Many people ask us the story behind Mas de Mahystre. Why do we rent it? How did we find it? Why the hell are we not still living in the South of France?
The truth is, we fell in love with the place but at different stages of our lives, we need different things…
We bought Mas de Mahystre in the Languedoc, South of France in June 2005. A long time ago now. My husband, Neil, was working in Montpellier and we had two young children, Rosie and Tristan.We adored the centre of Montpellier, a buzzing, beautiful city, but we craved countryside and space for our expanding family and for friends and relations to visit. A space to make as much noise as we wanted, uninhibited by close city neighbours. We drew an hour’s circle around Montpellier and hunted for about a year before we stumbled upon Mas de Mahystre.
A year and a half after we moved in, our daughter, Freya, was born and we felt more and more settled. The rascals attended the lovely village school and we reaped the benefits of life in a beautiful, unspoiled, charming, corner of France. “Do you think you’ll always stay in France?” our friends always asked, “We will stay until it is no longer right for us anymore.” We lived here for over six unforgettable years.
In February 2012 an unmissable opportunity arose to move to Montreal, Canada, so we upped sticks again for another adventure for nearly two years before returning to London. And in July 2016, we settled in Brighton and are loving living by the sea.
We could have returned to St Come after Montreal but we had been out of the UK for 11 years and to be honest, it was time to return – for our family, for the education and for us. And the marmite of course.
But how could we abandon Mas de Mahystre completely? So many memories, friends and experiences. The only affordable option was to rent, unless we sold, but none of us wanted that. So the rental experience began and oh, did we have a lot to learn! Clutter to clear, linen to buy, photos to take, website to make, not to mention choosing the right advertising sites, finding the cleaner, the gardener and the pool person! We are so fortunate that we lived in St Come for many years, for without our neighbours and friends from the village, renting Mas de Mahystre would be tricky.
Our aim is to give our guests a truly memorable holiday. So, we strive to provide a gorgeous holiday house, in a beautiful setting, nestled in an interesting, authentic and private part of France. We aim to provide a personal touch and to forge great relationships with our guests.
Of course, there are ups and downs and you can’t please everyone but every year our guests, many who return year on year, seem happier and happier. We listen, learn and improve, for there is always something to do. Fortunately Neil is rather a dab hand at the DIY stuff…
As for the future? We will certainly continue to rent our house through the wonderful Sawdays site, as well our own website. And we want to try to spend more time at Mas de Mahystre. For our kids, family, friends and guests to come together and create more memories. Having just spent 10 days there over Christmas, we know it’s a perfect place to catch up, slow down and appreciate life.
Looking for a place to rent in the south of France anyone?
Ten full days at Mas de Mahystre is a real treat for us. Winter brings different colours and experiences in St Come, with plenty of time for cooking, eating, chatting, backgammon, walking and reflecting. Especially at Christmas…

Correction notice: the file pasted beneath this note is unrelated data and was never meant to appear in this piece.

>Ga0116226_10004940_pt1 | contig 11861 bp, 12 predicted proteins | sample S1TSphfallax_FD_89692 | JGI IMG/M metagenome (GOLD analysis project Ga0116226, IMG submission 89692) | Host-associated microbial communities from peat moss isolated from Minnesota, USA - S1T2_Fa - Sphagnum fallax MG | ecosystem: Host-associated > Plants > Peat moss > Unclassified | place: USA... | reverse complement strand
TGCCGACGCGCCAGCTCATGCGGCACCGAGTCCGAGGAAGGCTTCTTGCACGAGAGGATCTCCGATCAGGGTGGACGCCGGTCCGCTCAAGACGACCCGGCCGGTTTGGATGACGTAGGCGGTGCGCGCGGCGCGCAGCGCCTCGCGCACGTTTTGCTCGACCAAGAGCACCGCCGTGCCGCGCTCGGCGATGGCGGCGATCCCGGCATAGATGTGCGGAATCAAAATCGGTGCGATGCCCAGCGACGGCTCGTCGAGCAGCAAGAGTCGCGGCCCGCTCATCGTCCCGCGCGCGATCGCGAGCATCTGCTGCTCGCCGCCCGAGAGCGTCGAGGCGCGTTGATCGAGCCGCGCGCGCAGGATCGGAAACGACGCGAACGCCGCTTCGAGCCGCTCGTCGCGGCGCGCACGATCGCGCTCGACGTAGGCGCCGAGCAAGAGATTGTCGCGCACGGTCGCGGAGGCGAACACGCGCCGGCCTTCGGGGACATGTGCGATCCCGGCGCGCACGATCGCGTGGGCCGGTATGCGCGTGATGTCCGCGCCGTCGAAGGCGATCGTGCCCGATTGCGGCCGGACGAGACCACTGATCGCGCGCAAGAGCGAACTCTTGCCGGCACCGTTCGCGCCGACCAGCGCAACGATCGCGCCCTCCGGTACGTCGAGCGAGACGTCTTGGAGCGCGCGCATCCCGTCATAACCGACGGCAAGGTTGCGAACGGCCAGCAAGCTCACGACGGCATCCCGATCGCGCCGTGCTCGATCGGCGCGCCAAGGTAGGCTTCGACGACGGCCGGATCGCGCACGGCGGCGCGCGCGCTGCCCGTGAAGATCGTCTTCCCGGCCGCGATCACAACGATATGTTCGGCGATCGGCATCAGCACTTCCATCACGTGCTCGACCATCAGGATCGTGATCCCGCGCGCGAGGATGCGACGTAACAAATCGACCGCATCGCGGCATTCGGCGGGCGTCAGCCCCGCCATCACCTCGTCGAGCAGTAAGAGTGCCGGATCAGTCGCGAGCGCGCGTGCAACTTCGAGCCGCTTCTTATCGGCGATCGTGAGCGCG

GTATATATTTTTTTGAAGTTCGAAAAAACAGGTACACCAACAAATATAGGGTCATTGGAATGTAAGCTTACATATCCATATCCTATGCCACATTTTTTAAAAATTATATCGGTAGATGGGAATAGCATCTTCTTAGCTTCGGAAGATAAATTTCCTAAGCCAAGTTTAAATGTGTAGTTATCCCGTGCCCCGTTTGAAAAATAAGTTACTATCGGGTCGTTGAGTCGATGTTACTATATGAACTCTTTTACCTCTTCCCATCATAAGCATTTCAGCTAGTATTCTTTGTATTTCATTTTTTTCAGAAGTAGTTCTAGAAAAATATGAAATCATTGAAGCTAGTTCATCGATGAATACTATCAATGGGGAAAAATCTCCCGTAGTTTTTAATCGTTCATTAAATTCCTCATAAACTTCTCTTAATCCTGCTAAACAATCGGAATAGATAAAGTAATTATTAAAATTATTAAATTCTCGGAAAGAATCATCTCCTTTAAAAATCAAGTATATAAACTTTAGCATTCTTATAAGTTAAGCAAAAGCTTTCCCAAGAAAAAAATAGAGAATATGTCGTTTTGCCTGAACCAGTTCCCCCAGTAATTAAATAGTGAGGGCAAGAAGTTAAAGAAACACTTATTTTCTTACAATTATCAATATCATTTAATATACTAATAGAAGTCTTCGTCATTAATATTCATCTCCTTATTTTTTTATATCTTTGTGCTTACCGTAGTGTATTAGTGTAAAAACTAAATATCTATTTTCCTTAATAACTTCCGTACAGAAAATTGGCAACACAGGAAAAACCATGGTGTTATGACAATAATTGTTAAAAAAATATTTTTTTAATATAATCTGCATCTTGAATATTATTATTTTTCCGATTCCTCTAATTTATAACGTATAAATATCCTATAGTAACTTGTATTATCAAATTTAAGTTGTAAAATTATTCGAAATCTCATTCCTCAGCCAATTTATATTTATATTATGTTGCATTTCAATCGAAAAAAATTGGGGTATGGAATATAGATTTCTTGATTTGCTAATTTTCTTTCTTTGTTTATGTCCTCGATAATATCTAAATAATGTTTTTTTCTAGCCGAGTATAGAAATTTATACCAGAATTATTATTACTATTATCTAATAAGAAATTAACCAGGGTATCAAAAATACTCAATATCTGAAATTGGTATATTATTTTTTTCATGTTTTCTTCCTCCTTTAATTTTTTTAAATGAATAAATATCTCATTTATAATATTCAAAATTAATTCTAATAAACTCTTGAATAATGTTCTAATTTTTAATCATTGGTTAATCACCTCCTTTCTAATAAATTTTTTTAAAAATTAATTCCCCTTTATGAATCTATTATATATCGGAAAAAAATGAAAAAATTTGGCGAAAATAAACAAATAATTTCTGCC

Highlights are always:
- Nimes Les Halles food market on Christmas Eve, carefully choosing the chapon, oysters, cheese and veg, amidst the festive hustle and bustle.
- Christmas Eve lunch by Les Arenes in Nimes
- Walks in the garrigue above St Come with our dog Ringo (please admire his special Christmas coat!)
- Hours spent by the fire with a glass of vino battling fierce games of backgammon
- Decorating the tree
- Catching up with special neighbours, friends and family
- Taking time to cook up feasts
- Time for each other
- Just being at Mas de Mahystre together
Back in 2005, when we caught our first glimpse of Mas de Mahystre, never did we imagine it would become a second home, a home we would rent to guests. After nearly a year of hunting for homes within one hours drive of Montpellier, we arrived in St Come, a village in the Languedoc, on a sunny day in early Spring. Edge of the village – tick. Old, charming and spacious – tick. Enough garden to make as much noise as needed for our growing family and friends – tick. We allowed ourselves to feel curious and secretly excited but refused to let our imaginations fly.
Six months earlier we had signed a ‘compromis’ or a ‘promise to buy’ accompanied by a 10% deposit on a rambling house north of Montpellier. Within the ten days grace period fortunately, our surveyor discovered plans were afoot to build a sewage works on the land. Perhaps it was simply a rumour initiated by the xenophobic mayor but irrespective of the truth, we retracted the offer and fled relieved and unscathed.
In June 2005, we collected our very own set of keys for Mas de Mahystre, a much more gorgeous and sweeter smelling option. Neil and I, with our two tiny rascals, both covered tip to toe in chicken pox, could not have been happier.
Many joyful times followed until seven years later, and with an extra rascal in tow, it was time to pack our bags once again for a new adventure in Canada. How could we leave our hideaway in France, a home which had captured our hearts and souls? We couldn’t, not forever anyway. We cleared the clutter, locked up precious possessions and purchased beautiful white linen and stripy pool towels, ready for the first guests. If Darwin is right and “it is not the strongest or the most intelligent who will survive but those who can best manage change,” our family are survivors.
We now live back in the Uk and even if we still need the rental income from Mas de Mahystre to pay boring bills and endless French taxes, we know how fortunate we are. We want to share the luck. During our first few years of renting Mas de Mahystre, we offered an off-season week to be auctioned off to raise funds for the unbelievably brilliant Royal Brompton Hospital. More recently, the potential possibility of having to sell, put a stop to our ‘charity week’. Through determination and pure love, our hideaway in France is now firmly in our future and we want to offer an off-season week every year to charity once again.